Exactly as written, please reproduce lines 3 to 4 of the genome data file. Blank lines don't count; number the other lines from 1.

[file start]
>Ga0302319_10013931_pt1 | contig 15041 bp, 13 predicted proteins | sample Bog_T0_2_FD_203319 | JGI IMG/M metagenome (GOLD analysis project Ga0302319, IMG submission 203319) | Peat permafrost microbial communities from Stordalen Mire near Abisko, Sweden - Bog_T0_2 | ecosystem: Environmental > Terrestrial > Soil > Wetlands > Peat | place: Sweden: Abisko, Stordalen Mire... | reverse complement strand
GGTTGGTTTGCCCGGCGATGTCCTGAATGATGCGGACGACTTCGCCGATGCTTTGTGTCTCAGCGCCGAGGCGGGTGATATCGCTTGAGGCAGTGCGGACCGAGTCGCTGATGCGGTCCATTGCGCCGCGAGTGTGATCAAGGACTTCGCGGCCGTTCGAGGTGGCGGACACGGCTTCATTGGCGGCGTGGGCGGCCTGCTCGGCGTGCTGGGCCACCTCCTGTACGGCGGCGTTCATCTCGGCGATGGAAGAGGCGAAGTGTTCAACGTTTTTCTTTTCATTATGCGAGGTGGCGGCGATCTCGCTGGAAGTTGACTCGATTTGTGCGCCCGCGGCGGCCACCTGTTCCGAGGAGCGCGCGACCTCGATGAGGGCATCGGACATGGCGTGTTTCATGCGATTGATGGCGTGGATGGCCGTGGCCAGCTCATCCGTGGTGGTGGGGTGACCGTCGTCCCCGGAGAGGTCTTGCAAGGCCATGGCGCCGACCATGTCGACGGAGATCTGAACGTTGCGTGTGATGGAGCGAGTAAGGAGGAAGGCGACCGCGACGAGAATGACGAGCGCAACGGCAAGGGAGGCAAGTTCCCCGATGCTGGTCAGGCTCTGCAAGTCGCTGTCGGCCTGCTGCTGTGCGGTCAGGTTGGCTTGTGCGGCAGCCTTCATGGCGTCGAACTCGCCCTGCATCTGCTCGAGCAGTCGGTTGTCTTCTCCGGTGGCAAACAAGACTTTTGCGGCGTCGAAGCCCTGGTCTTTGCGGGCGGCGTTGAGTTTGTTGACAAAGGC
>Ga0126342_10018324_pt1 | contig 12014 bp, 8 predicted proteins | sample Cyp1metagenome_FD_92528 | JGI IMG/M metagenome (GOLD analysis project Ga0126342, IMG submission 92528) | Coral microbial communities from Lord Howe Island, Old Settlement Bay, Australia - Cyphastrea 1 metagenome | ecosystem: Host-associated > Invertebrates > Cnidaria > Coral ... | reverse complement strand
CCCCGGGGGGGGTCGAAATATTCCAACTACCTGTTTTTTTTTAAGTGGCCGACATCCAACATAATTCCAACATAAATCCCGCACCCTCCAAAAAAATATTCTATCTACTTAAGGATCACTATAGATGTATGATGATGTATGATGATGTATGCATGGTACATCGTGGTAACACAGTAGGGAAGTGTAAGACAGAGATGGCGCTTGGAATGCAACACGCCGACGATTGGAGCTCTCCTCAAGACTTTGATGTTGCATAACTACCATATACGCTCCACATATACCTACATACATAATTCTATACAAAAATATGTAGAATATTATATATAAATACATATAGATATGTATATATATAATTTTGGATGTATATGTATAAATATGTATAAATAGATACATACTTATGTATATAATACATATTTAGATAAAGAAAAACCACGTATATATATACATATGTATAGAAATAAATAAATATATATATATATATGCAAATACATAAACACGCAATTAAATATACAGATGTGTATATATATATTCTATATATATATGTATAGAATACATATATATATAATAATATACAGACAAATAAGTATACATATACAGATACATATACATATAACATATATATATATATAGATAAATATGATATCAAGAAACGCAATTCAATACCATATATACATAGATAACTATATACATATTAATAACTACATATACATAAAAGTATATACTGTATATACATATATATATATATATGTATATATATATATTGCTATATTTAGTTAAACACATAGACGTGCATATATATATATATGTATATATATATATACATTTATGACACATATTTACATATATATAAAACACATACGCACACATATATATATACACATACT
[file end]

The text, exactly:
>Ga0126342_10018324_pt1 | contig 12014 bp, 8 predicted proteins | sample Cyp1metagenome_FD_92528 | JGI IMG/M metagenome (GOLD analysis project Ga0126342, IMG submission 92528) | Coral microbial communities from Lord Howe Island, Old Settlement Bay, Australia - Cyphastrea 1 metagenome | ecosystem: Host-associated > Invertebrates > Cnidaria > Coral ... | reverse complement strand
CCCCGGGGGGGGTCGAAATATTCCAACTACCTGTTTTTTTTTAAGTGGCCGACATCCAACATAATTCCAACATAAATCCCGCACCCTCCAAAAAAATATTCTATCTACTTAAGGATCACTATAGATGTATGATGATGTATGATGATGTATGCATGGTACATCGTGGTAACACAGTAGGGAAGTGTAAGACAGAGATGGCGCTTGGAATGCAACACGCCGACGATTGGAGCTCTCCTCAAGACTTTGATGTTGCATAACTACCATATACGCTCCACATATACCTACATACATAATTCTATACAAAAATATGTAGAATATTATATATAAATACATATAGATATGTATATATATAATTTTGGATGTATATGTATAAATATGTATAAATAGATACATACTTATGTATATAATACATATTTAGATAAAGAAAAACCACGTATATATATACATATGTATAGAAATAAATAAATATATATATATATATGCAAATACATAAACACGCAATTAAATATACAGATGTGTATATATATATTCTATATATATATGTATAGAATACATATATATATAATAATATACAGACAAATAAGTATACATATACAGATACATATACATATAACATATATATATATATAGATAAATATGATATCAAGAAACGCAATTCAATACCATATATACATAGATAACTATATACATATTAATAACTACATATACATAAAAGTATATACTGTATATACATATATATATATATATGTATATATATATATTGCTATATTTAGTTAAACACATAGACGTGCATATATATATATATGTATATATATATATACATTTATGACACATATTTACATATATATAAAACACATACGCACACATATATATATACACATACT